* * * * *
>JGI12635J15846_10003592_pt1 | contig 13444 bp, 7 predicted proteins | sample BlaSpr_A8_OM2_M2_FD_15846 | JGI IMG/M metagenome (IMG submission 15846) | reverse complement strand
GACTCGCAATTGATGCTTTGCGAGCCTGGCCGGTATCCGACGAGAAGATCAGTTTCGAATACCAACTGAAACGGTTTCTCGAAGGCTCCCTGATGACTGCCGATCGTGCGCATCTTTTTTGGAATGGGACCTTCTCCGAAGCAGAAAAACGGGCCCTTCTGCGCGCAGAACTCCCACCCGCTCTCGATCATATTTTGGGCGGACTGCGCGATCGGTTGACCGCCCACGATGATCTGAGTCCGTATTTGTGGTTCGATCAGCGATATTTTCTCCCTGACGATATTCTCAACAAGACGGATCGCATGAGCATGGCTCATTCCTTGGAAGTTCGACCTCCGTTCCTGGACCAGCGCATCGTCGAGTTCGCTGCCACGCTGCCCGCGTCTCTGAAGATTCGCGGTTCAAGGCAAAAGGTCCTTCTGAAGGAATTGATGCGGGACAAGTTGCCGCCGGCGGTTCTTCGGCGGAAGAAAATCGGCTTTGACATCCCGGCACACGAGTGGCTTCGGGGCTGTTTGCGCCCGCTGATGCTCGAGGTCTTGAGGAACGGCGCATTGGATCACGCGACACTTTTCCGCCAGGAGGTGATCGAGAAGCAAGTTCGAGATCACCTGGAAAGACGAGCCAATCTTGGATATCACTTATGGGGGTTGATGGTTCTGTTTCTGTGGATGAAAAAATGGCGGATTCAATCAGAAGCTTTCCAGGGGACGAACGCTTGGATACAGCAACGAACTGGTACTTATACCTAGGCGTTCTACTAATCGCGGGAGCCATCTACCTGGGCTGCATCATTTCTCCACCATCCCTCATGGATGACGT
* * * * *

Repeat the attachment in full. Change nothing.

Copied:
>JGI12635J15846_10003592_pt1 | contig 13444 bp, 7 predicted proteins | sample BlaSpr_A8_OM2_M2_FD_15846 | JGI IMG/M metagenome (IMG submission 15846) | reverse complement strand
GACTCGCAATTGATGCTTTGCGAGCCTGGCCGGTATCCGACGAGAAGATCAGTTTCGAATACCAACTGAAACGGTTTCTCGAAGGCTCCCTGATGACTGCCGATCGTGCGCATCTTTTTTGGAATGGGACCTTCTCCGAAGCAGAAAAACGGGCCCTTCTGCGCGCAGAACTCCCACCCGCTCTCGATCATATTTTGGGCGGACTGCGCGATCGGTTGACCGCCCACGATGATCTGAGTCCGTATTTGTGGTTCGATCAGCGATATTTTCTCCCTGACGATATTCTCAACAAGACGGATCGCATGAGCATGGCTCATTCCTTGGAAGTTCGACCTCCGTTCCTGGACCAGCGCATCGTCGAGTTCGCTGCCACGCTGCCCGCGTCTCTGAAGATTCGCGGTTCAAGGCAAAAGGTCCTTCTGAAGGAATTGATGCGGGACAAGTTGCCGCCGGCGGTTCTTCGGCGGAAGAAAATCGGCTTTGACATCCCGGCACACGAGTGGCTTCGGGGCTGTTTGCGCCCGCTGATGCTCGAGGTCTTGAGGAACGGCGCATTGGATCACGCGACACTTTTCCGCCAGGAGGTGATCGAGAAGCAAGTTCGAGATCACCTGGAAAGACGAGCCAATCTTGGATATCACTTATGGGGGTTGATGGTTCTGTTTCTGTGGATGAAAAAATGGCGGATTCAATCAGAAGCTTTCCAGGGGACGAACGCTTGGATACAGCAACGAACTGGTACTTATACCTAGGCGTTCTACTAATCGCGGGAGCCATCTACCTGGGCTGCATCATTTCTCCACCATCCCTCATGGATGACGT